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Instructor Class Description

Time Schedule:

Doris M. Boutain
NURS 561
Seattle Campus

Selected Topics in Comparative Nursing Care Systems

In-depth examination of the literature pertinent to major theoretical issues in cross-cultural nursing and healthcare systems. Seminar with analysis and discussion of selected topics and readings. Implications for research and healthcare stressed.

Class description

This seminar course will introduce you to the concept of community health care systems. The course will begin by reviewing how health care is often defined as a service delivery system to individuals, families and populations within communities. We will then analyze the circumstances and conditions in which community members themselves become health providers. We will explore how community members care for each other and promote the health of the community at large. We will analyze sectors that contribute to community health, including healthcare, non-for-profit, business, government and faith-based organizations. Emphasis is placed on the leadership attributes needed by advanced community health nurses to work effectively in community health systems.

Student learning goals

General method of instruction


Discussion of case studies will the primary method used to teach the course. Course readings will be used to complete the following course objectives.

Course Objectives: Upon completion of this course, you will be able to:

1. Use systems thinking as a framework for defining, assessing, critiquing and evaluating community health care systems.

2. Outline how hospital, public health, tribal, family and social-kinship systems of health care influence community health.

3. Explore how health disparities are created and addressed at the community, population, institutional and policy levels.

4. Describe factors that influence the effectiveness of community health systems, such as financing, governmental regulations, patterns of care underutilization and overutilization, and community economic development.

5. Evaluate factors that inspire community health care system change from the perspective of health care consumers, payors, clinicians and organizations.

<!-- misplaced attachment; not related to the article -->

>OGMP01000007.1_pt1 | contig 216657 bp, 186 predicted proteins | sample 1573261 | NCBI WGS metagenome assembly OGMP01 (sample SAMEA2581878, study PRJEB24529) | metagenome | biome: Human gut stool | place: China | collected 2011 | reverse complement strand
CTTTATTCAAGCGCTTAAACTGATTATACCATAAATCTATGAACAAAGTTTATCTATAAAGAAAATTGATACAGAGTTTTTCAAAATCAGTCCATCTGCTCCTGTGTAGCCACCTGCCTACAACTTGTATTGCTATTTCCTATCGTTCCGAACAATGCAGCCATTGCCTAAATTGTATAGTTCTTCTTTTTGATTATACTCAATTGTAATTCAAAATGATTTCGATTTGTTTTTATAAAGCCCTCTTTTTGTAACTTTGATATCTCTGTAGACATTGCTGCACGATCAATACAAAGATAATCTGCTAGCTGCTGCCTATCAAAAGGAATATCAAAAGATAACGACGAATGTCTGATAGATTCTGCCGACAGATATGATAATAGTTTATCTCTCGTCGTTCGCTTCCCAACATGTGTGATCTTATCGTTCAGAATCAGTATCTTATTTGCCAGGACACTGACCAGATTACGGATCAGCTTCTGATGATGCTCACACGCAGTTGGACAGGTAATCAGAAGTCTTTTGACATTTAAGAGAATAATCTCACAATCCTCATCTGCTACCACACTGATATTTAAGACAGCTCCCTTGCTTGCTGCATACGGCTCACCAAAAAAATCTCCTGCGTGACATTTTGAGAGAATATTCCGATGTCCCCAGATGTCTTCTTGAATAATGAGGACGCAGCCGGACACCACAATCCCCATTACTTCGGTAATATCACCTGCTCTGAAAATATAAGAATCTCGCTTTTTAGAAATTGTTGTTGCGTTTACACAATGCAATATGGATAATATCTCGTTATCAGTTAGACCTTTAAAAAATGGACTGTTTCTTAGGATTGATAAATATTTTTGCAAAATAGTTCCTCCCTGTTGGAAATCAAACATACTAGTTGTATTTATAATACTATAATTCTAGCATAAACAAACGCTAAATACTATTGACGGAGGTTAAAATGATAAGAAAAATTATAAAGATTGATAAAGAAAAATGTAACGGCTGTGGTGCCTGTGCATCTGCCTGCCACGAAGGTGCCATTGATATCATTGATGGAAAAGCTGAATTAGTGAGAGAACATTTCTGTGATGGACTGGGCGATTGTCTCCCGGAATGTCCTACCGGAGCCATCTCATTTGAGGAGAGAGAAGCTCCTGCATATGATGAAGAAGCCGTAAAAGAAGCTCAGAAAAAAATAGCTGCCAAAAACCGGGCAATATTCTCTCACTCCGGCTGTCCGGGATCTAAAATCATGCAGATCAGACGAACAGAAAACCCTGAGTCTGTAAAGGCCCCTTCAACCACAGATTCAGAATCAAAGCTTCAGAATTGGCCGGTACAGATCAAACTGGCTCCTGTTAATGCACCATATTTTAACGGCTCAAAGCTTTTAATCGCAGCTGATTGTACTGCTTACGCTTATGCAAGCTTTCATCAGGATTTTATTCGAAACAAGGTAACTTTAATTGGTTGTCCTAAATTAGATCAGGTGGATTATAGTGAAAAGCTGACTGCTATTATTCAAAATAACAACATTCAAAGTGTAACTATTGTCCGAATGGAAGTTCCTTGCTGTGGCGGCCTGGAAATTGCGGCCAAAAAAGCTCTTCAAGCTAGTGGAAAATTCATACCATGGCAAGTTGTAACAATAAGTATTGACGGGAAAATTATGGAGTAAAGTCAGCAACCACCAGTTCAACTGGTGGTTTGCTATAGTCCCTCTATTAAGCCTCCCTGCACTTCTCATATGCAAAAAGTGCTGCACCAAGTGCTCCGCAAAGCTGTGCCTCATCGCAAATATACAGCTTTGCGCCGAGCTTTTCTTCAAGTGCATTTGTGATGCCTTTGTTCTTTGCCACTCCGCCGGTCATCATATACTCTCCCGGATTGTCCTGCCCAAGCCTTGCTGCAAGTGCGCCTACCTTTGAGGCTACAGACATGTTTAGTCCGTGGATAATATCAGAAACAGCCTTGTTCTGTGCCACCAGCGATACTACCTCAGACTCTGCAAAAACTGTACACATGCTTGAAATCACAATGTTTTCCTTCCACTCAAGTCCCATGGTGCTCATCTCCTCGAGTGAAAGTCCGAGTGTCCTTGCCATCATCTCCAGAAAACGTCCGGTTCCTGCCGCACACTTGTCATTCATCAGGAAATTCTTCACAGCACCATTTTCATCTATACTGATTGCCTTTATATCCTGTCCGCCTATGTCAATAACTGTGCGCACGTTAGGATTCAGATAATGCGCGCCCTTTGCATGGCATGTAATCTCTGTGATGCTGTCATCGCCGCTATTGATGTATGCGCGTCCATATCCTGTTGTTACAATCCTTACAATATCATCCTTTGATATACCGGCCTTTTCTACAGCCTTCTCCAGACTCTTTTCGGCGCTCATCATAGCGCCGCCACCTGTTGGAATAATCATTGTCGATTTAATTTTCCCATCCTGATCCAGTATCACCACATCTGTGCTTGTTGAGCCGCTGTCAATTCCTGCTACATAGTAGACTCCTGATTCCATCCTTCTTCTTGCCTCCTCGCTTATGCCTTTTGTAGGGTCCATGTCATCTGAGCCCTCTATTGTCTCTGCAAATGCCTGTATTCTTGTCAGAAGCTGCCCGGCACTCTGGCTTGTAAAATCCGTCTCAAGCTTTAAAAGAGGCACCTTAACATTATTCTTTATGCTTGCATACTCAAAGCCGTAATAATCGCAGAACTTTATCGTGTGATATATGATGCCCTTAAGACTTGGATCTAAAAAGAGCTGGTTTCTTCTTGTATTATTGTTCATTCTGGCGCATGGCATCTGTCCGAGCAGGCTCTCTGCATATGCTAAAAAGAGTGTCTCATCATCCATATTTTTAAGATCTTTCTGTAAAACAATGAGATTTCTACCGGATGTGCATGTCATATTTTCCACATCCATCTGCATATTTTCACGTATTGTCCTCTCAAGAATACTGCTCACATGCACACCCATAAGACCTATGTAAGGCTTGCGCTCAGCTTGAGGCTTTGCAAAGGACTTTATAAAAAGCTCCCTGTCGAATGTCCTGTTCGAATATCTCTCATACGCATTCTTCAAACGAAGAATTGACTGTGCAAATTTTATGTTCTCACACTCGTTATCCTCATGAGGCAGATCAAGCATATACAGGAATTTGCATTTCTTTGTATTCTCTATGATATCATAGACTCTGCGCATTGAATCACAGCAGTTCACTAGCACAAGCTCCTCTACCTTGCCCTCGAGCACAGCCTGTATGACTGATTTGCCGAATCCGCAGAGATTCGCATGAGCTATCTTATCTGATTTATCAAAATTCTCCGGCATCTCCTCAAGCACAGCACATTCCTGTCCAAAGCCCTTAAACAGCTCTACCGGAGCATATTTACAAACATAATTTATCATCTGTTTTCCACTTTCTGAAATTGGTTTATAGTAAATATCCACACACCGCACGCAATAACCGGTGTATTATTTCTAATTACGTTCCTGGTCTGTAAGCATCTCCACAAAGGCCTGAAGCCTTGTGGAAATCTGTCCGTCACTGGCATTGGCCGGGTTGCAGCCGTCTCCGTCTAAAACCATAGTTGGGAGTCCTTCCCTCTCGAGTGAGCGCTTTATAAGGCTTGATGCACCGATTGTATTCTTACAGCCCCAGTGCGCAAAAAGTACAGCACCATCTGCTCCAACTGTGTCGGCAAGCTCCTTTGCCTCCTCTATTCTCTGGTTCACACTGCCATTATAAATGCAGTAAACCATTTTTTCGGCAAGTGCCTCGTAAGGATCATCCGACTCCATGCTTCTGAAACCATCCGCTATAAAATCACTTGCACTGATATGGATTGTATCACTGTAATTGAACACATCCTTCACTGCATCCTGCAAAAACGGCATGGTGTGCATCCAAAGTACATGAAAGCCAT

6. Articulate the leadership attributes needed by advanced community health nurses to work effectively in community health systems.

Course Units Unit I: Analytic Frameworks for Assessing Community Health Systems

In unit I, you will be introduced to theories for understanding community health systems, disparities in healthcare delivery and health, and systems-based leadership.

Unit II: Components and Stakeholders in Community Health You will then critique components of community health care systems in unit II. You study how public health, private, nonprofit, community member, tribal, and business stakeholders contribute to community health.

Unit III: New Directions in Community and Public Health Systems

In unit III, you will be introduced to current innovations in community health care systems that involve public health, tribal collaborations, family and social-kin networks, organizations and businesses. You will study new directions in community and public health systems, and assess what is needed to address disparities in healthcare delivery.

Recommended preparation

Course Text

Smedley, B., Stith, A., and Nelson, A. (2002). Unequal Treatment: Confronting Racial and Ethnic Disparities in Health Care. Committee on Understanding and Eliminating Racial and Ethnic Disparities in Health Care, Board on Health Sciences Policy. Washington, DC: The National Academies Press.

The text can be accessed for free at Copies of the text are also available for purchase in the University of Washington Bookstore, South Campus Center.

Readings are on E-reserve for your use.

Class assignments and grading

Course Assignments

50% Community Health Systems Analysis Annotated Bibliography 30%, graded In-Class Presentation 20%, credit/no credit

25% Facilitator Theme Analysis 10% on a week of your selection, credit/no credit 15% in week 8, credit/no credit

25% Webboard Challenge (initial thoughts emails and webboard postings)

Grades will be a numerical letter grade

The information above is intended to be helpful in choosing courses. Because the instructor may further develop his/her plans for this course, its characteristics are subject to change without notice. In most cases, the official course syllabus will be distributed on the first day of class.
Last Update by Doris M. Boutain
Date: 09/23/2005